I’m going to make some people unhappy with this post. I may even lose my angry-white-conservative-Republican membership card.
Oh wait. I tore that up.
The Supreme Court decision announced on Wednesday regarding the Defense of Marriage Act and Proposition 8 dominated the news, and Facebook and Twitter and more on Wednesday.
I posted some of the reactions over at Richmond Bible Examiner: Reactions to the SCOTUS decisions on DOMA and Proposition 8.
I’ve already written about my opinion on the issue way back in March when I said:
…in a free society we have to accept the fact that 1) some people interpret Scripture differently or, more commonly, 2) some people don’t choose to live according to Scripture. That’s where that whole “freedom of religion” thing comes in.
In other words, if someone does not profess to be a Christian or even has a different interpretation of what Scripture says…wait for it…I’m not their judge.
I Corinthians 5:12 says:
What business is it of mine to judge those outside the church? Are you not to judge those inside?
See, my thought is that if Christians want to defend “traditional marriage” that we would be a lot more effective working on our own marriages and being a lot less judgmental.
There’s a whole debate over whether the divorce rate among Christians matches the national average. Whether that’s true or not, I don’t know. But it doesn’t have to be true for me to state that the divorce rate is quite high among evangelicals and in many churches it’s not even really frowned upon because “things happen.”
Absolutely, we’re all fallen creatures in need of a lot of grace.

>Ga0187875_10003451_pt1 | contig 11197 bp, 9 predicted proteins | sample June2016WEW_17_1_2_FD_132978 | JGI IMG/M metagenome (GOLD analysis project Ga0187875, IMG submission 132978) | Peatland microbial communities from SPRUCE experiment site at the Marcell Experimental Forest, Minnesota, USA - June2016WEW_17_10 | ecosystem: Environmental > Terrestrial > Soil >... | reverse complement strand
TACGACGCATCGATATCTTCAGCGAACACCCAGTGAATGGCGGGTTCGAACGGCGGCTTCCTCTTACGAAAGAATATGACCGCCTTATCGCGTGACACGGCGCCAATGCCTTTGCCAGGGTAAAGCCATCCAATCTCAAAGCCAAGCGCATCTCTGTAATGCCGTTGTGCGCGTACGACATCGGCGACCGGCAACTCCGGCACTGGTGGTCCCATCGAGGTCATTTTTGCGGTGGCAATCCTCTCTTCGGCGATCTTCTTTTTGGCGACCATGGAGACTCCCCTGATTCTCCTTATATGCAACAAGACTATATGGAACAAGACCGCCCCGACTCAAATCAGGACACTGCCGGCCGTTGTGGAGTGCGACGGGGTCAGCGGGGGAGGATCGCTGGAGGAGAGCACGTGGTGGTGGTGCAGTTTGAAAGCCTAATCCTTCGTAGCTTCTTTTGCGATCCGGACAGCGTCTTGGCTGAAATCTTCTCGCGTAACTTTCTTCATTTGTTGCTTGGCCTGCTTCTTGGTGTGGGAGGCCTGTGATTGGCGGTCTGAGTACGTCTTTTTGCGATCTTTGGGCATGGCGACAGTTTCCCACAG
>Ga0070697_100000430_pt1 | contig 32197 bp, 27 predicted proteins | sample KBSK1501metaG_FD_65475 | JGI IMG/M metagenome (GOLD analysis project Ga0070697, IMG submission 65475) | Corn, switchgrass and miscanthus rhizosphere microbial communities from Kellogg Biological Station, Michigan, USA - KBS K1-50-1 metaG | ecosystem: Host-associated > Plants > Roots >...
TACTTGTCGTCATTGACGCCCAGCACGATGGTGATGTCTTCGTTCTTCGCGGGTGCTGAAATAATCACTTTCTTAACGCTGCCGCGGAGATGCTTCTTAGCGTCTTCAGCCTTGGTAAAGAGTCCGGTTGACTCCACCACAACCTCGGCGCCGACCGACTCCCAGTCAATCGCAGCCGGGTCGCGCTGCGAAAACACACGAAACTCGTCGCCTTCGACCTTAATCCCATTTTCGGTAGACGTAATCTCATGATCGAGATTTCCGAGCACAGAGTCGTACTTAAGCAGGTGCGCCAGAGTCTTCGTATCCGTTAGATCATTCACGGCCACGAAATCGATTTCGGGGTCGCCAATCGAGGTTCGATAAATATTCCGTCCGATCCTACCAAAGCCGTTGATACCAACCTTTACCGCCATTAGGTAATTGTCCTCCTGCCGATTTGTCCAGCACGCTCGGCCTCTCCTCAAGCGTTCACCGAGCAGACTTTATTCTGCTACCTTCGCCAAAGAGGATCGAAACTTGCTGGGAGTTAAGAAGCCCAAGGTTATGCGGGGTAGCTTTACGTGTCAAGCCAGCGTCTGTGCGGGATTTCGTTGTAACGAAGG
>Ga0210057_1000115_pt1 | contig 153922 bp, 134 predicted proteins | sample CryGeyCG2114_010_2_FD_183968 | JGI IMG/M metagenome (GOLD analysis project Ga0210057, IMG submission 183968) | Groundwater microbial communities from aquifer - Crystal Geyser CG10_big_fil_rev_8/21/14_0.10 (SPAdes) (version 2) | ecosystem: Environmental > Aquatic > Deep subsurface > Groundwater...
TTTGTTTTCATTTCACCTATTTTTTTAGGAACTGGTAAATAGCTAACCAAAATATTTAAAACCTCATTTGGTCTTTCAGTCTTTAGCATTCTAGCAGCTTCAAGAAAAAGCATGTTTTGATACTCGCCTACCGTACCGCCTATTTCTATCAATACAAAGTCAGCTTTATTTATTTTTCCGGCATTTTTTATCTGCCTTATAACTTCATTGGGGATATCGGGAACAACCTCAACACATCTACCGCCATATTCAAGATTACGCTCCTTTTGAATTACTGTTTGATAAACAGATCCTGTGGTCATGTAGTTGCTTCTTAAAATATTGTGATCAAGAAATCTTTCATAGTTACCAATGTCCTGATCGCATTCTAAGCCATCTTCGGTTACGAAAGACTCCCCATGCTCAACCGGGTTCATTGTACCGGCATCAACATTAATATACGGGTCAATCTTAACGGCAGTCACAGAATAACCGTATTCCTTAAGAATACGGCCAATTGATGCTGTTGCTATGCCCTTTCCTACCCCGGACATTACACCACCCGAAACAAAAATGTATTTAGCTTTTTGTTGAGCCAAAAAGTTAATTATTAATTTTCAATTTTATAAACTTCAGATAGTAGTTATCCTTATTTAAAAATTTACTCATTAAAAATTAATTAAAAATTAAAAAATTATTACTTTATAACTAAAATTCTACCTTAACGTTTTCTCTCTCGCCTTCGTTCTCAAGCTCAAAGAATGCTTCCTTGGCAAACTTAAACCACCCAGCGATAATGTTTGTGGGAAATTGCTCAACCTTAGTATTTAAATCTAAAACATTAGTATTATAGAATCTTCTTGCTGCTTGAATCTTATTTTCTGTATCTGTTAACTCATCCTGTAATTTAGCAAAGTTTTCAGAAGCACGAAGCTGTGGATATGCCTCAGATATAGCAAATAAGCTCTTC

But isn’t it hypocritical to give divorce a wink and a nod while at the same time condemning same-sex relationships?
Oh. He went there.
The Bible mentions gluttony more than twenty times. That’s about five times as many times as it mentions homosexuality.
Let’s make that a topic of discussion at our next pot luck dinner. I hope somebody brings banana pudding.
See what I mean?
Some Christians judge certain sins to be worse than others. That’s just not Biblical.
And there are professional Christians out there that make their living pushing legislation and running to the talk shows about how our country is going to hell.
Well, our country probably is. I don’t see anywhere in the end times scenario that fits in the United States. But that’s another story.
I turn 55 next week (and will be lining up for my senior citizen discounts). I have spent the last thirty-plus years in government and public policy. Along the way I have tried to reconcile that with what I’ve always felt is a call to some sort of ministry (not the pulpit, don’t get excited).
I’ve been trying to come to terms with this concept for some time. I believe Christians should indeed be actively engaged in public policy debates. The pro-life issue is a prime example, as well as human trafficking, poverty and more.
Still, Christians have become far too dependent upon government for the solutions of what ails the world.
Don’t we remember what the government (and the religious leaders) did to Jesus?
The Apostle Paul said:
But our citizenship is in heaven. And we eagerly await a Savior from there, the Lord Jesus Christ.
~ Philippians 3:20
We’re not home. It’s not perfect here. And it’s time we stopped pretending that we can elect people and pass laws that will make this world perfect.
Don’t panic, I’m not going Amish. Government has its place.
I probably stayed up too late to write this and am going to regret some of the phrasing (but not the meaning) in the morning. That said…
I’m not asking my fellow Christians to deny what Scripture says, only to consider that perhaps the emphasis is in the wrong place.
When asked about the greatest commandment Jesus said “love” and he showed us how that should look. He spent his time with sinners, not condemning them for who they were or what they had done.
Jesus loved them and spent time with them so they would want to have a relationship with him.
We should learn to follow his example.